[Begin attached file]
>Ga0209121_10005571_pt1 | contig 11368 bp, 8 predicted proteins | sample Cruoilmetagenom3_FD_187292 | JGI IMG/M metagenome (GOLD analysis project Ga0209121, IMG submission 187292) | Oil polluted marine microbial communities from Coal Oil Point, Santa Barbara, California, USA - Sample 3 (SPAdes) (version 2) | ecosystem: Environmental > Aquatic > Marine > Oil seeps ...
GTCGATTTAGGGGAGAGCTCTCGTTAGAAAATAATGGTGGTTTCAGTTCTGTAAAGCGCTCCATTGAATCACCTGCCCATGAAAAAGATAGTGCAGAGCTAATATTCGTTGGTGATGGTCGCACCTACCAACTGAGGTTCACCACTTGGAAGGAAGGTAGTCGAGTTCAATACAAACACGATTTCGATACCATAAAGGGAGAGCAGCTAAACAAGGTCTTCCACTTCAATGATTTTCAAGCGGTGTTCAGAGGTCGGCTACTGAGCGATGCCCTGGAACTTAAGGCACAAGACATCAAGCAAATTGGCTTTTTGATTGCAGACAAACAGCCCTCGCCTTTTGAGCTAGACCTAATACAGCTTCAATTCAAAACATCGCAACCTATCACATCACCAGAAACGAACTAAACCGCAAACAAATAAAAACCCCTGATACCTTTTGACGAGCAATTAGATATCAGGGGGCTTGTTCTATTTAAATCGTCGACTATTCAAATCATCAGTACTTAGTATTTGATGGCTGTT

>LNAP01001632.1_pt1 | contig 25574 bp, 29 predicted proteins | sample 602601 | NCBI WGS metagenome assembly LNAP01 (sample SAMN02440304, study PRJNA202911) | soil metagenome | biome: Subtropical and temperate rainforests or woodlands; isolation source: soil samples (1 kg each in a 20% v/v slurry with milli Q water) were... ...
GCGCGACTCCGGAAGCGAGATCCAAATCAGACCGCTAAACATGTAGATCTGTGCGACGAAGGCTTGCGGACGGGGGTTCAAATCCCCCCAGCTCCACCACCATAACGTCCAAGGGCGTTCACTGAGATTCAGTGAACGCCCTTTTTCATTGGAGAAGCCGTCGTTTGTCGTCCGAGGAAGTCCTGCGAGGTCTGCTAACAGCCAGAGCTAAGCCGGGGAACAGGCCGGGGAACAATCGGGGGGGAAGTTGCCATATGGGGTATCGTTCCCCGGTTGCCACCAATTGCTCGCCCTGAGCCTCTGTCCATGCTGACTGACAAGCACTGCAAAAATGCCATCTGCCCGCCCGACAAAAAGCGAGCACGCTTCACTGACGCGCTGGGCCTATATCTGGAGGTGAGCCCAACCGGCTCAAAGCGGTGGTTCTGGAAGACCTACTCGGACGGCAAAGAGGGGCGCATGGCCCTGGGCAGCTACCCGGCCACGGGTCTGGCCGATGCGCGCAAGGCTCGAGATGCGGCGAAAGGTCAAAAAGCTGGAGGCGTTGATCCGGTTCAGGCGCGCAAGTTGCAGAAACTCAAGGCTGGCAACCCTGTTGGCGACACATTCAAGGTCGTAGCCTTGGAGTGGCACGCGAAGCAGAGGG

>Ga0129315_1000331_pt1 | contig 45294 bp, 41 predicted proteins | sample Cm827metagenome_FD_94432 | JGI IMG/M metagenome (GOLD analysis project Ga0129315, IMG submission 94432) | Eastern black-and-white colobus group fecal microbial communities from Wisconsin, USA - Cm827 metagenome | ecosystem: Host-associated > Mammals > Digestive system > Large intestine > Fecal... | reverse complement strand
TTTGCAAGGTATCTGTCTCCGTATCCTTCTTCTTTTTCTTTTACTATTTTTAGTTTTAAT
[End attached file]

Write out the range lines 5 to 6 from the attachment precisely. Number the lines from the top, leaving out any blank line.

>Ga0129315_1000331_pt1 | contig 45294 bp, 41 predicted proteins | sample Cm827metagenome_FD_94432 | JGI IMG/M metagenome (GOLD analysis project Ga0129315, IMG submission 94432) | Eastern black-and-white colobus group fecal microbial communities from Wisconsin, USA - Cm827 metagenome | ecosystem: Host-associated > Mammals > Digestive system > Large intestine > Fecal... | reverse complement strand
TTTGCAAGGTATCTGTCTCCGTATCCTTCTTCTTTTTCTTTTACTATTTTTAGTTTTAAT